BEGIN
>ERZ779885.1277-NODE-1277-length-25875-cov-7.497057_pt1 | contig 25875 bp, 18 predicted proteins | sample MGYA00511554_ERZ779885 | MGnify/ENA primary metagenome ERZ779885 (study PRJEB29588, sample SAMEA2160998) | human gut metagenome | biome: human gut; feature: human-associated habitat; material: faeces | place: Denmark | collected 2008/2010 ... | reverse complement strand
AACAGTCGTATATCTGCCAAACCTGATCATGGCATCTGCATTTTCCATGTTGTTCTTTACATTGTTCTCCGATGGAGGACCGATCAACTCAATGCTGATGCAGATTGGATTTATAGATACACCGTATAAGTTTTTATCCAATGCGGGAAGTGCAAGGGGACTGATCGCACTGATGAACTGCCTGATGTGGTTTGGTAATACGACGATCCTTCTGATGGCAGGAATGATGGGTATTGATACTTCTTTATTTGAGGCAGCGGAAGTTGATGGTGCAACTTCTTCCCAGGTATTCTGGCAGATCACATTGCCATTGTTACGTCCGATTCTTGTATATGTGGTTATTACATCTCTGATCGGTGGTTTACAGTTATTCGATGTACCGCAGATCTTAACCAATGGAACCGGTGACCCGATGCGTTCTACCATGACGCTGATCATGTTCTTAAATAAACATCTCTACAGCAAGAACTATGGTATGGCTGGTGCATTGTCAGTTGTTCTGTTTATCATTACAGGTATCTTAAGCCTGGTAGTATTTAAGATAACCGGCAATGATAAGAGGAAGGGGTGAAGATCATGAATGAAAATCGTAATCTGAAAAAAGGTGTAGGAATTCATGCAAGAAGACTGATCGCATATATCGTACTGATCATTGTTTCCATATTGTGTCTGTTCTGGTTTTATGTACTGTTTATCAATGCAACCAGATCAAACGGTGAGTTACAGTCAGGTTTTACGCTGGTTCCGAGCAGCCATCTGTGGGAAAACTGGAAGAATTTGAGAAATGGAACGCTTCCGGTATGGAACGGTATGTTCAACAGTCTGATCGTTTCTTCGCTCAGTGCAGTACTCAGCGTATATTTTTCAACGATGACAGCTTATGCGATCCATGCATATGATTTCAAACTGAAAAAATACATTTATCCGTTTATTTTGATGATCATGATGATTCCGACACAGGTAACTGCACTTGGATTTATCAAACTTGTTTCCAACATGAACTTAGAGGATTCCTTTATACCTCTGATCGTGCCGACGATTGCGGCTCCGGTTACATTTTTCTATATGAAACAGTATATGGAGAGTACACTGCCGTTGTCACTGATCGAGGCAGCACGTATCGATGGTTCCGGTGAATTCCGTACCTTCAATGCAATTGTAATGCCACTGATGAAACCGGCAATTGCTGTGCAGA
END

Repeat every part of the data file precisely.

>ERZ779885.1277-NODE-1277-length-25875-cov-7.497057_pt1 | contig 25875 bp, 18 predicted proteins | sample MGYA00511554_ERZ779885 | MGnify/ENA primary metagenome ERZ779885 (study PRJEB29588, sample SAMEA2160998) | human gut metagenome | biome: human gut; feature: human-associated habitat; material: faeces | place: Denmark | collected 2008/2010 ... | reverse complement strand
AACAGTCGTATATCTGCCAAACCTGATCATGGCATCTGCATTTTCCATGTTGTTCTTTACATTGTTCTCCGATGGAGGACCGATCAACTCAATGCTGATGCAGATTGGATTTATAGATACACCGTATAAGTTTTTATCCAATGCGGGAAGTGCAAGGGGACTGATCGCACTGATGAACTGCCTGATGTGGTTTGGTAATACGACGATCCTTCTGATGGCAGGAATGATGGGTATTGATACTTCTTTATTTGAGGCAGCGGAAGTTGATGGTGCAACTTCTTCCCAGGTATTCTGGCAGATCACATTGCCATTGTTACGTCCGATTCTTGTATATGTGGTTATTACATCTCTGATCGGTGGTTTACAGTTATTCGATGTACCGCAGATCTTAACCAATGGAACCGGTGACCCGATGCGTTCTACCATGACGCTGATCATGTTCTTAAATAAACATCTCTACAGCAAGAACTATGGTATGGCTGGTGCATTGTCAGTTGTTCTGTTTATCATTACAGGTATCTTAAGCCTGGTAGTATTTAAGATAACCGGCAATGATAAGAGGAAGGGGTGAAGATCATGAATGAAAATCGTAATCTGAAAAAAGGTGTAGGAATTCATGCAAGAAGACTGATCGCATATATCGTACTGATCATTGTTTCCATATTGTGTCTGTTCTGGTTTTATGTACTGTTTATCAATGCAACCAGATCAAACGGTGAGTTACAGTCAGGTTTTACGCTGGTTCCGAGCAGCCATCTGTGGGAAAACTGGAAGAATTTGAGAAATGGAACGCTTCCGGTATGGAACGGTATGTTCAACAGTCTGATCGTTTCTTCGCTCAGTGCAGTACTCAGCGTATATTTTTCAACGATGACAGCTTATGCGATCCATGCATATGATTTCAAACTGAAAAAATACATTTATCCGTTTATTTTGATGATCATGATGATTCCGACACAGGTAACTGCACTTGGATTTATCAAACTTGTTTCCAACATGAACTTAGAGGATTCCTTTATACCTCTGATCGTGCCGACGATTGCGGCTCCGGTTACATTTTTCTATATGAAACAGTATATGGAGAGTACACTGCCGTTGTCACTGATCGAGGCAGCACGTATCGATGGTTCCGGTGAATTCCGTACCTTCAATGCAATTGTAATGCCACTGATGAAACCGGCAATTGCTGTGCAGA